As a common material, foam is appreciated for its softness and its function to provide comfort and insulation in many ways. Generally, people do not prefer very soft foam. It has to have enough hardness or resistance to pressure -- almost equal to that of the human body -- in order to maximize and balance comfort and support. Not too soft, not too hard – moderate as that of the air temperature in relation to the body temperature level.
In ancient times and even at the present, cotton, kapok and other cushioning materials have provided the function that foam now efficiently provides. However, due to their setbacks and difficulty to source out, these traditional raw materials have given way to the modern industrial foam we have learned to accept as the be-all and end-all for cushion and insulation purposes. Cotton, within a short period, loses its bounce. It is not as easily washable as other materials. It also has the tendency to attract a lot of microorganisms and produce unpleasant smell especially when it absorbs moisture.
Foam, unlike those materials mentioned above, can be washed and even vacuumed without destroying its quality. It can also be recycled, cut and reused for other purposes as well. Organic materials have the advantage of being biodegradable; whereas foam may pose a hazard to the environment when not properly disposed of. Other than this and some other disadvantages of foam (it can also be quite a challenge to clean big foams), foam is still the choice of many people in our highly industrialized, modern world.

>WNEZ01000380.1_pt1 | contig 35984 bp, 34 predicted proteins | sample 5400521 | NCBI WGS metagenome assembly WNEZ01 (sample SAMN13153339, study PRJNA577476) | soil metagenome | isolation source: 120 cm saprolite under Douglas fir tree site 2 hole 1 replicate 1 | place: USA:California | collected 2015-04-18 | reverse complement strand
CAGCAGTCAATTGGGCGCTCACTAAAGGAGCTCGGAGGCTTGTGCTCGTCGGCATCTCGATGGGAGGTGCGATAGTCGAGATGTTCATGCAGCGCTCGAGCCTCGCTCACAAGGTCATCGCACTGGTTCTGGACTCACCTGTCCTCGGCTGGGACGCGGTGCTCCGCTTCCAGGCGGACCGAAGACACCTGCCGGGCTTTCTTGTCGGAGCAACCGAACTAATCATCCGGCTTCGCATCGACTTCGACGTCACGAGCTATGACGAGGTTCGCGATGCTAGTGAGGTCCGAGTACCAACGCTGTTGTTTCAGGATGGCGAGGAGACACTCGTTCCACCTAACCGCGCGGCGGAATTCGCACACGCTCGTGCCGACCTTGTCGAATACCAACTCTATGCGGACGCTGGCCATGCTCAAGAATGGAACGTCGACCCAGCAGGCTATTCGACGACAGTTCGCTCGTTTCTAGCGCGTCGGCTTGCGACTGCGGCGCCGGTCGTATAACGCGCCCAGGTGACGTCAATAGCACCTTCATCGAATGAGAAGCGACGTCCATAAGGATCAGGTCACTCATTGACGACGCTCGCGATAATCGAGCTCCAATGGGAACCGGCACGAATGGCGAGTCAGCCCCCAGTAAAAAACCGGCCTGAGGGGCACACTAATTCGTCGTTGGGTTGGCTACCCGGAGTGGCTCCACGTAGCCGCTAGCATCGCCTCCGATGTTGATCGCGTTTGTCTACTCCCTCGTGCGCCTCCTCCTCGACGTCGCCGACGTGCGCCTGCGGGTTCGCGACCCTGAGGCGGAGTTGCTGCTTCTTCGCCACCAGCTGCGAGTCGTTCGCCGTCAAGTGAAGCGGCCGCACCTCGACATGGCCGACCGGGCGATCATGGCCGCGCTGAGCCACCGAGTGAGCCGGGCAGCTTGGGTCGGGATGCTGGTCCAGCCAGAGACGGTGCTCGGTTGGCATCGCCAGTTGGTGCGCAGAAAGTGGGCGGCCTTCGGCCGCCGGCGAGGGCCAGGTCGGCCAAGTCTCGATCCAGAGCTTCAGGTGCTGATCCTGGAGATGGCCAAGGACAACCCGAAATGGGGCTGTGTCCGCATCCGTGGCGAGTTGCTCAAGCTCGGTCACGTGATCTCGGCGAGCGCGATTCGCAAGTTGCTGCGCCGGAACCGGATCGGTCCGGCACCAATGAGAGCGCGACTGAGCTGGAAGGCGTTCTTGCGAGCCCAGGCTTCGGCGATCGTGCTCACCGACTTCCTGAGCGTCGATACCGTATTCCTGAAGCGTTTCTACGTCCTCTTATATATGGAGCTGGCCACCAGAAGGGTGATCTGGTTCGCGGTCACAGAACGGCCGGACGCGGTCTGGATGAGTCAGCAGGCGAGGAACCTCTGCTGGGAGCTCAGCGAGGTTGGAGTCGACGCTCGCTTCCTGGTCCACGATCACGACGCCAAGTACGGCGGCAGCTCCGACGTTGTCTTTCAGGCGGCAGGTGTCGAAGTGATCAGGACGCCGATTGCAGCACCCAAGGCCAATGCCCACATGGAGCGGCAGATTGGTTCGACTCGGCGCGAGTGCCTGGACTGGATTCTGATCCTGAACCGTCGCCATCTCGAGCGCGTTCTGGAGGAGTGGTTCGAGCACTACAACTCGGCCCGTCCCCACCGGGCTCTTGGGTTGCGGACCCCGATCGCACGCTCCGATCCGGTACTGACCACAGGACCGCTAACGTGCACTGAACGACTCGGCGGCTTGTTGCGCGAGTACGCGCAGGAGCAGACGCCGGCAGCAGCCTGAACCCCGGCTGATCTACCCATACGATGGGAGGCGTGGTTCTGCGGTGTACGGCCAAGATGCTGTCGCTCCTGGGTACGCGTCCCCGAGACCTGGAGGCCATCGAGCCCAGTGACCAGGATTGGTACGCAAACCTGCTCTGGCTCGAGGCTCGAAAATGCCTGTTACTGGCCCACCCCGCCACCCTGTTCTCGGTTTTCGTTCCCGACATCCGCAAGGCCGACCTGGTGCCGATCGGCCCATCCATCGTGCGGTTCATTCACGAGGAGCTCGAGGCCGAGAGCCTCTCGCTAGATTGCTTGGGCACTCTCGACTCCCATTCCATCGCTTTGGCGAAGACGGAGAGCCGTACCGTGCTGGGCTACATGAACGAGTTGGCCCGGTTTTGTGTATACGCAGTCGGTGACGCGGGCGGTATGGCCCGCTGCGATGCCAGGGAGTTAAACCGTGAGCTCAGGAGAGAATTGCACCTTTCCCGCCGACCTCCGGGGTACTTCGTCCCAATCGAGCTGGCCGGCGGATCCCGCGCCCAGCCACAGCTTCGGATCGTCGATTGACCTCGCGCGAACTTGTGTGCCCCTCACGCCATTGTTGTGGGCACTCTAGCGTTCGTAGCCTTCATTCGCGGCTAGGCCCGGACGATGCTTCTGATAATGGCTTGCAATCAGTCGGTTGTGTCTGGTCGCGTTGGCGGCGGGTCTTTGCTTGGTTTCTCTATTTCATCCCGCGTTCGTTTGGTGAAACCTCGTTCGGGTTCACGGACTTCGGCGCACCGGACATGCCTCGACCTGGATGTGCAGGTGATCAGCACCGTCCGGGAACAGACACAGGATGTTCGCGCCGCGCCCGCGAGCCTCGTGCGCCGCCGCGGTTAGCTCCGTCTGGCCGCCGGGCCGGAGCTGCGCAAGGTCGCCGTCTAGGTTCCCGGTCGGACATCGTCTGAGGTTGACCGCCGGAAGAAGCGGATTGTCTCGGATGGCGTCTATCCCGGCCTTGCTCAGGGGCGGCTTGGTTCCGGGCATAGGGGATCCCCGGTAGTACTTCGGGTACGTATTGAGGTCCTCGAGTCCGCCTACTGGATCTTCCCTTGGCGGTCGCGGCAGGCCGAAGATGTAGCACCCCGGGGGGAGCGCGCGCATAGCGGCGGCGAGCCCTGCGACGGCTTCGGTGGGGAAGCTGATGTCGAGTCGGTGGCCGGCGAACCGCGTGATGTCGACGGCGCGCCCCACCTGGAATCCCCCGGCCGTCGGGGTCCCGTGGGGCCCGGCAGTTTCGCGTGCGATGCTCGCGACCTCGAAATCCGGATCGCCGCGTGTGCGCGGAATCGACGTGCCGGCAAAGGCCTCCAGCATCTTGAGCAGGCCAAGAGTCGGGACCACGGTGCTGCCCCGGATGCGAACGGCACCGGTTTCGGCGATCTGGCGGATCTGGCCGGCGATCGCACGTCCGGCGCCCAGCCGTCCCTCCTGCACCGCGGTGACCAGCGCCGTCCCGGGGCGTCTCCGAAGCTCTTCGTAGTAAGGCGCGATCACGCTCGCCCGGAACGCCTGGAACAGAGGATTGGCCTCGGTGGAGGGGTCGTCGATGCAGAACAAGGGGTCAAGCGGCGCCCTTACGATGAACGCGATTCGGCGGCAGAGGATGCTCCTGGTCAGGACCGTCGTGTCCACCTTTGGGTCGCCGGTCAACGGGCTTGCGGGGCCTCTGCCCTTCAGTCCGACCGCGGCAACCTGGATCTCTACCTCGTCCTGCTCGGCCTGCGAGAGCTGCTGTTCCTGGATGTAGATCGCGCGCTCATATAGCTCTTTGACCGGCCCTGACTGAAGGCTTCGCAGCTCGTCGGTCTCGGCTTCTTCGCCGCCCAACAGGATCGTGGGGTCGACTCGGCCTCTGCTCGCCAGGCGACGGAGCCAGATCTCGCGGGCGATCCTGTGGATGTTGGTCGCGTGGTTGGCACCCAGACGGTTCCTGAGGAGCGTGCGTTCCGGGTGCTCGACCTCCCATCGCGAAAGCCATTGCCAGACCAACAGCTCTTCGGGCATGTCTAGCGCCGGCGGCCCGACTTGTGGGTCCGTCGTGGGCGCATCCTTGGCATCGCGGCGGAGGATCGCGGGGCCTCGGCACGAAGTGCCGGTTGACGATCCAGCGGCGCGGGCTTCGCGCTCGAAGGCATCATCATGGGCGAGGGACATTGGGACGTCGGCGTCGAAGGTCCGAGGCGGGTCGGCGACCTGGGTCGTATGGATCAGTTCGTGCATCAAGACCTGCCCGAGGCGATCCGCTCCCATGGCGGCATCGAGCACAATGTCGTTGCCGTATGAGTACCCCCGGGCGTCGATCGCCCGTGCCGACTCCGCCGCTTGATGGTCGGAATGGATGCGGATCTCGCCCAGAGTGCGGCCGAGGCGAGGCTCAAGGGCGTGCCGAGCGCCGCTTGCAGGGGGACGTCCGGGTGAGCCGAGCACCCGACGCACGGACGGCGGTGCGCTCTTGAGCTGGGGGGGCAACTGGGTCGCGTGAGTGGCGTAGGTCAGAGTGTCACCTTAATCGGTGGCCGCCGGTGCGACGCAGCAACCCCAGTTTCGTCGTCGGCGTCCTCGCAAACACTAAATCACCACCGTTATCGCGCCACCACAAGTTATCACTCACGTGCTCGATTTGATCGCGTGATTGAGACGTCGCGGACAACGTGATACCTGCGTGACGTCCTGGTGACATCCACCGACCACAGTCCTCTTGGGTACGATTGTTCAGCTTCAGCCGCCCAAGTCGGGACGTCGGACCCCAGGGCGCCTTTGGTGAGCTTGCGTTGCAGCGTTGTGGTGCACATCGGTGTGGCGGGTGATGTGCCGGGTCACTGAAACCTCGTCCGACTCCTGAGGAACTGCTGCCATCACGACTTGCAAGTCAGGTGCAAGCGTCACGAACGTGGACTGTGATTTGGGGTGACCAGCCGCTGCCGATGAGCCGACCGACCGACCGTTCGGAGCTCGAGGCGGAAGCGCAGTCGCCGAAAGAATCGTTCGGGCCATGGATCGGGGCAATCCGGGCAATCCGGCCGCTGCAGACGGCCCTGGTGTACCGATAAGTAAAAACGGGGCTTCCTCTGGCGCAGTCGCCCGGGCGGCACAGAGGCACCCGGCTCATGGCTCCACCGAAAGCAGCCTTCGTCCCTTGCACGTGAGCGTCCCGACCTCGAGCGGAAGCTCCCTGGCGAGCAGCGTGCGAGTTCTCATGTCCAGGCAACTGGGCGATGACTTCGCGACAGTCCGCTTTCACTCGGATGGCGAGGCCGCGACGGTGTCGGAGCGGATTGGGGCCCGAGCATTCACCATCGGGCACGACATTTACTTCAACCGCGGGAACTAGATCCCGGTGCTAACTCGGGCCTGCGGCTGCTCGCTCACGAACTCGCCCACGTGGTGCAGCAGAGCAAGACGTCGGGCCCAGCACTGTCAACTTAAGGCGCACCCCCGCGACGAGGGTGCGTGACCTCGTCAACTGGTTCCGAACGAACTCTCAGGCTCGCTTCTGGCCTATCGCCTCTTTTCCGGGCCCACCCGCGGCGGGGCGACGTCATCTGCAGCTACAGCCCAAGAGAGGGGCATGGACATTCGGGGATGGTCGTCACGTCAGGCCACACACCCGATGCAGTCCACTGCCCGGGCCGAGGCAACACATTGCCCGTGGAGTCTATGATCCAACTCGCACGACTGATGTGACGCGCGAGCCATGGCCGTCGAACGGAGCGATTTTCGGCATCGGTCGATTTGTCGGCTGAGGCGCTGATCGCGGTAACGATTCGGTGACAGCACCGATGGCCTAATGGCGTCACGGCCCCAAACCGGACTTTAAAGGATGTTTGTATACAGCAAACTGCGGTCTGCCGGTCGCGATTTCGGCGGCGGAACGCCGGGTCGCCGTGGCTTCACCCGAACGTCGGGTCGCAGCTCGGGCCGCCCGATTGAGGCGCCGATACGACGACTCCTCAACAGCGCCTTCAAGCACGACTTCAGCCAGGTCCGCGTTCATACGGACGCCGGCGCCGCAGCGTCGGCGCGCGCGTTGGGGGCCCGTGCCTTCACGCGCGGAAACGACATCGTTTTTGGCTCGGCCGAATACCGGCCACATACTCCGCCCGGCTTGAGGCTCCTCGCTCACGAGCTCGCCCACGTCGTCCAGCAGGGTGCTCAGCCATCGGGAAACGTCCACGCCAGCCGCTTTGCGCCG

Softness and hardness then are not mere physical qualities of foam but also a description of its performance in terms of dynamic application as well as versatility in terms of recycling (soft or easy to cut) and cleaning (not so “hard” to wash and vacuum).
Certain new foam products now also have the ability to “remember” the user’s body form and has great application for bedding use, as pillows and seat cushion. The quality of softness and hardness, in short, has been augmented with the ability to retain a shape while not losing its original softness/hardness. A very practical and healthful benefit, as claimed.
So, foam has come a long way to becoming not merely a good substitute for traditional agricultural products but as a way to make life more comfortable and efficient. The question of whether we are less becoming natural or organic in the process -- and, therefore, less balanced with Nature -- is an entirely different matter altogether. Landor Associates Dyman Foam